What Guys Who Say They Won't Use Condoms During Sex Really Need To Know

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Some guys out there just really don't like condoms — and that includes plenty of guys who say they won't use condoms during sex. It's weird, because by now condom usage seems like it should be such a common sense thing — why wouldn't you want the sex you're having to be safe sex?

Some men's refusal to wear a condom is accompanied by reasons or excuses that range from "I don't like the way it feels," to "but you're on the pill/have an IUD/some other birth control method, so it doesn't matter." (This is all super frustrating, by the way.) So, if you're one of these guys in question, consider this an open letter to you, because there are a few things you really, really need to know.

First of all, here's the thing: Even if it's true that you personally enjoy sex more without a condom, that doesn't mean your partner will. In fact, your partner will probably be able to enjoy sex a whole lot more if they know they don't have to worry about pregnancy or sexually transmitted infections, because, guess what? The pill and other birth control methods don't protect against STIs — only condoms do — so it does matter.

Eventually, there might come a time when you and your partner mutually (the key word here is "mutually") agree to not use condoms together, and that's different — if that works for you both, have at it! But refusing to wear a condom when the person you want to sleep with doesn't feel comfortable having sex without one? That isn't fun for anyone. And you want sex to be fun, right? That means you need to be on the same page as your partner when it comes to consent and protection.

The Pill Doesn't Protect You From STIs And STDs

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Let's get one thing clear right away: Your partner asking to have safe sex with you is not at all the same thing as accusing you of having an STI or STD. If your partner asks you to use a condom, and your response is, "But I'm clean," you've missed the point. (Also, please take a moment to learn how that phrase contributes to STI and STD stigma.) No one is saying that you have an STI, they're just saying that they want to use protection during sex, and asking to be safe shouldn't be something that offends you.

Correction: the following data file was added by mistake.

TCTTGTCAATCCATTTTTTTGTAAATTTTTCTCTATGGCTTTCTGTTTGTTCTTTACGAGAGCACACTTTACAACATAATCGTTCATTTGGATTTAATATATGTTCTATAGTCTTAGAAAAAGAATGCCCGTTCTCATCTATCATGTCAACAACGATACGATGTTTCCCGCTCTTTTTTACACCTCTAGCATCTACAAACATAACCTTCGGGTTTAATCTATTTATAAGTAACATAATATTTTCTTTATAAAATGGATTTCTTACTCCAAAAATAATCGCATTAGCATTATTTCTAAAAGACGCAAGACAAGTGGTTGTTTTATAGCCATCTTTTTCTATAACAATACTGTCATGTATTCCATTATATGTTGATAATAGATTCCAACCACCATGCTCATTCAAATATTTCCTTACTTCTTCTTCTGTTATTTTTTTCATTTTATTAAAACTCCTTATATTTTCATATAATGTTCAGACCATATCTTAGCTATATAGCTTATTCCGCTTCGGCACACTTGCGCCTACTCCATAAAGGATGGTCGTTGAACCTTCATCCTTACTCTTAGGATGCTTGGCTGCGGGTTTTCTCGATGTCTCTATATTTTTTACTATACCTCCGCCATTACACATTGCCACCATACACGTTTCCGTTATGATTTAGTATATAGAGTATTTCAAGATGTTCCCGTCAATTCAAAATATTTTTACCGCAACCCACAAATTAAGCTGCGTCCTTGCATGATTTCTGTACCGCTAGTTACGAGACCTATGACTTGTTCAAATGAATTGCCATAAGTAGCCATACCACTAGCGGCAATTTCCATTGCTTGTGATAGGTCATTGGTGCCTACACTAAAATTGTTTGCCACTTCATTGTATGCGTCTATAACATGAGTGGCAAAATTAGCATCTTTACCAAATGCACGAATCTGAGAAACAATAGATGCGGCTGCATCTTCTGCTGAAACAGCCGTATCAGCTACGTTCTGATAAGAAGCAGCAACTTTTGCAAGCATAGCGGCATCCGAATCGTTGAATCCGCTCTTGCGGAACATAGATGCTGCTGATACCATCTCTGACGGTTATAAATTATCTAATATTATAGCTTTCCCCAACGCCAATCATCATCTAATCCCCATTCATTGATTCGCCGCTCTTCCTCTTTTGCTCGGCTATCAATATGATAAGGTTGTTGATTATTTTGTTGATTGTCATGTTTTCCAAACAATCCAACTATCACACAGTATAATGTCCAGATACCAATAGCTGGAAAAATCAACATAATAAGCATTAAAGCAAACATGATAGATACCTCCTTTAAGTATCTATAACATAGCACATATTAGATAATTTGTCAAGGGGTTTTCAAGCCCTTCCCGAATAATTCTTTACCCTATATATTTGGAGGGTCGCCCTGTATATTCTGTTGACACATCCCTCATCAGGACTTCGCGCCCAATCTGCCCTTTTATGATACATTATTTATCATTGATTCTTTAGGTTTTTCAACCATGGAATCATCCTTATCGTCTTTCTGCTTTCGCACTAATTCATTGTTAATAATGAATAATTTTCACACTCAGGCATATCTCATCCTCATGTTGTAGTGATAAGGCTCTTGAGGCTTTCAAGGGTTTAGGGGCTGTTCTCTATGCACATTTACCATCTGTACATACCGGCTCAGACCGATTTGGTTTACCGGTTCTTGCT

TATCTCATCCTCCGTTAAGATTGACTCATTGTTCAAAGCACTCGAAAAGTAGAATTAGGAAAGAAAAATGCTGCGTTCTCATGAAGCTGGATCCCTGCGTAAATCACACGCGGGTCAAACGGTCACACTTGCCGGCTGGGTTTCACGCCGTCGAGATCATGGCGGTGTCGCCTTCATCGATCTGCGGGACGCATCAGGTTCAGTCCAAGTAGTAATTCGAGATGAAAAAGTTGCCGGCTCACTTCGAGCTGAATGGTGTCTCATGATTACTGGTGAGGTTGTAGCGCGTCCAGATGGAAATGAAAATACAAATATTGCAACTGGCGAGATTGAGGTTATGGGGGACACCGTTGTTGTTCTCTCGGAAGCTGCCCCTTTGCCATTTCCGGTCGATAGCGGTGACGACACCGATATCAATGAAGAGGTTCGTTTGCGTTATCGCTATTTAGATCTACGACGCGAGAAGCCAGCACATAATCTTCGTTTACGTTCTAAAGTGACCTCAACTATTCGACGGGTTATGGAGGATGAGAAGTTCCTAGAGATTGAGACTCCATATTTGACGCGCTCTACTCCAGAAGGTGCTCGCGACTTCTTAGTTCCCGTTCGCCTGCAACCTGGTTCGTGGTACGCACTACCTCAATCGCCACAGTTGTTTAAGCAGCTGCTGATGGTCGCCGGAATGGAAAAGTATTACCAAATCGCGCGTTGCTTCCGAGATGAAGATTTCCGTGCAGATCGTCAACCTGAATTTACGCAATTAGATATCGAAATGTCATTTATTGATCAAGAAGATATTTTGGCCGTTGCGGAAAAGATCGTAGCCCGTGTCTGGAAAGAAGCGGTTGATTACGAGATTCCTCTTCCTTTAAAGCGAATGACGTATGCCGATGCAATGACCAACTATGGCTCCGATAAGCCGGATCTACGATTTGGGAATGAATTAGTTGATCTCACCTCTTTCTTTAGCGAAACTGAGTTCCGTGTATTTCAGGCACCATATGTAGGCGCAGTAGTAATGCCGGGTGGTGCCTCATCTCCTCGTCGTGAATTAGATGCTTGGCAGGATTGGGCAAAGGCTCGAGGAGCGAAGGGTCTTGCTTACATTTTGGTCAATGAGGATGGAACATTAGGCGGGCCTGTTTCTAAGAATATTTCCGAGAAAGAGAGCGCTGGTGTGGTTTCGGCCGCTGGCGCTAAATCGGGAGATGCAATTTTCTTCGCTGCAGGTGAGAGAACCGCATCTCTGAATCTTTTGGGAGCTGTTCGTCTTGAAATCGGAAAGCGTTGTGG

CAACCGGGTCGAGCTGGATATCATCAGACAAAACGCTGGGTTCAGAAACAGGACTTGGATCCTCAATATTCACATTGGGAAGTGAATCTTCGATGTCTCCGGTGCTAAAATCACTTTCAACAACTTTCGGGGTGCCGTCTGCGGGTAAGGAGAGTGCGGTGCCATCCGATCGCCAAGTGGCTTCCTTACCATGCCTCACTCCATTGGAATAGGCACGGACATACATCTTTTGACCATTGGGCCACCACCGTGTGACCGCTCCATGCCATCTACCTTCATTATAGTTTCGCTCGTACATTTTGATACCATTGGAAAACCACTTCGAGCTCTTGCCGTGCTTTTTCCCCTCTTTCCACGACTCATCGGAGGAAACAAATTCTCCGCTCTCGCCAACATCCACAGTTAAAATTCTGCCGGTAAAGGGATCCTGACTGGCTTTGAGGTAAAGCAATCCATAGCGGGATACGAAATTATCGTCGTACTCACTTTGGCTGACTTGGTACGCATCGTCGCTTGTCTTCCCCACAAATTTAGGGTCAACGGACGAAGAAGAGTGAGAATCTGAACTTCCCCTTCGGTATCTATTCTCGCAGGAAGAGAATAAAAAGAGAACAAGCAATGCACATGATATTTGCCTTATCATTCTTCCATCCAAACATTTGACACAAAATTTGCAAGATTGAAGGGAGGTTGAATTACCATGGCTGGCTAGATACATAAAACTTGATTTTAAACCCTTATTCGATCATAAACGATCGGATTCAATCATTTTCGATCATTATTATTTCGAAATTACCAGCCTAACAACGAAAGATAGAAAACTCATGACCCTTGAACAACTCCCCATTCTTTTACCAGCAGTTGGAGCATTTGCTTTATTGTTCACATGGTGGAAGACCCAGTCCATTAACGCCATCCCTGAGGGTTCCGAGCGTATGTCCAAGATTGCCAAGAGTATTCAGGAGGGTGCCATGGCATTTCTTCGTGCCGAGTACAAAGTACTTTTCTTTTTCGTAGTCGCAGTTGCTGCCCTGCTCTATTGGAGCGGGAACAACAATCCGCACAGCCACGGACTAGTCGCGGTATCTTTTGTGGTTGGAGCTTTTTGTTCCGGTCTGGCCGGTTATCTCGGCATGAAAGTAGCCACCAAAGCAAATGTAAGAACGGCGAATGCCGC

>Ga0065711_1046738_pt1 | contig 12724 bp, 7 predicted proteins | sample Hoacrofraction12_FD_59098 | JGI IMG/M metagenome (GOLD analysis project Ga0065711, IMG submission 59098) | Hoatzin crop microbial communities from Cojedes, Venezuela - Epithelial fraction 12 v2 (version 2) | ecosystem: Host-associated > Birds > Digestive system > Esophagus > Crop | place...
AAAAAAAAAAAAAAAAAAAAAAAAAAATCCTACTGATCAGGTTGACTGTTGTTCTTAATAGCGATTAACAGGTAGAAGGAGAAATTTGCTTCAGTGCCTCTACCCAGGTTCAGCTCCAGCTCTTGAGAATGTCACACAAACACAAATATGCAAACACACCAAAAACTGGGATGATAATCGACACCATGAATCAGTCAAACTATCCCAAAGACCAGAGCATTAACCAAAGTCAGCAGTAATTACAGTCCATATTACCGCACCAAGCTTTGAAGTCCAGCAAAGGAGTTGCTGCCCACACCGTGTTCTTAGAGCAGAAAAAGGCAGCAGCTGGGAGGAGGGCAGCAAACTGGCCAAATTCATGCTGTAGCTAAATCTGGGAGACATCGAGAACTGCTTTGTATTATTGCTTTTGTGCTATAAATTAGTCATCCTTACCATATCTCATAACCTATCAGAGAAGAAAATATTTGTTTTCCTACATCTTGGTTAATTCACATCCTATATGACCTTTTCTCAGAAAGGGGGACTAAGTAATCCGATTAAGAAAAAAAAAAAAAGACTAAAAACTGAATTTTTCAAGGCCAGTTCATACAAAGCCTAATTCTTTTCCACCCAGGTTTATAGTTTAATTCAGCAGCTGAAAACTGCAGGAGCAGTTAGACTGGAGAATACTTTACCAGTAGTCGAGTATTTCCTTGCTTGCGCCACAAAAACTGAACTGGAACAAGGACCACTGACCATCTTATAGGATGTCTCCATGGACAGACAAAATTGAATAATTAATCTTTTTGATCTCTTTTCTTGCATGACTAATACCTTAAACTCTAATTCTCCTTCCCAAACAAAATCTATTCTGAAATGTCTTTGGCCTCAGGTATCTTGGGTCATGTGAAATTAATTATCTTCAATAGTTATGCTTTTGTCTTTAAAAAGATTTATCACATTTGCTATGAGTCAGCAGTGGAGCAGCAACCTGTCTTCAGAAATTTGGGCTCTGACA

Now that that's out of the way, let's talk about how — short of abstaining completely — condoms (and in some cases, getting vaccinations) are the only birth control method that prevent STIs. The pill, the implant, the ring, the patch, and even IUDs don't protect against infections — they're only effective against pregnancy. And according to the Centers for Disease Control (CDC), there are an estimated 20 million new STD infections in the United States each year. Given the facts, it only makes sense that your partner would want to use a condom — and again, you really shouldn't take it personally.

Plan B Isn't As Easy A Fix As You Might Think It Is

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Is your reasoning for ditching the condom that you'll pull out? While the withdrawal method can be effective when done 100 percent correctly, it doesn't always go according to plan. In fact, according to Planned Parenthood, about 1 in 5 women who use the pull-out method will become pregnant every year. That's a pretty big risk. "But there's always Plan B!" you say. Sure, that's true. But Plan B, while safe, isn't something that should be used regularly for birth control — it's called "emergency" contraception for a reason.

Emergency contraceptive (EC) pills are expensive, for one thing. While you might be able to find some brands for less, Plan B costs around $40–$50, according to Planned Parenthood. Using EC can also cause some seriously annoying and uncomfortable side effects, like nausea, abdominal pain, fatigue, headache and dizziness, according to Plan B's website. Not to mention, it can also cause bleeding between periods. So yes, while taking Plan B is an option, it's not one that you should want to rely on.

It Can Make Your Partner Feel Like You Don't Care About Their Safety

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Honestly, the facts and statistics are important, but more than anything, it should come down to this: You should want your partner to feel safe and comfortable while you're getting it on — it shouldn't just be about your pleasure and satisfaction.

Refusing to wear a condom when asked — or even just making excuses to get out of it before putting one on — can make your partner feel like you don't care about their safety or their pleasure. Because let's be real, you can't really enjoy sex when you're stressed out about what could happen, can you?

So, the next time you're about to have sex and find yourself coming up with a reason not to put on a condom, take a second and ask yourself: "Am I making sure I respect my partner's needs along with my own?" Before you make a move, the answer should always, always, always be yes.

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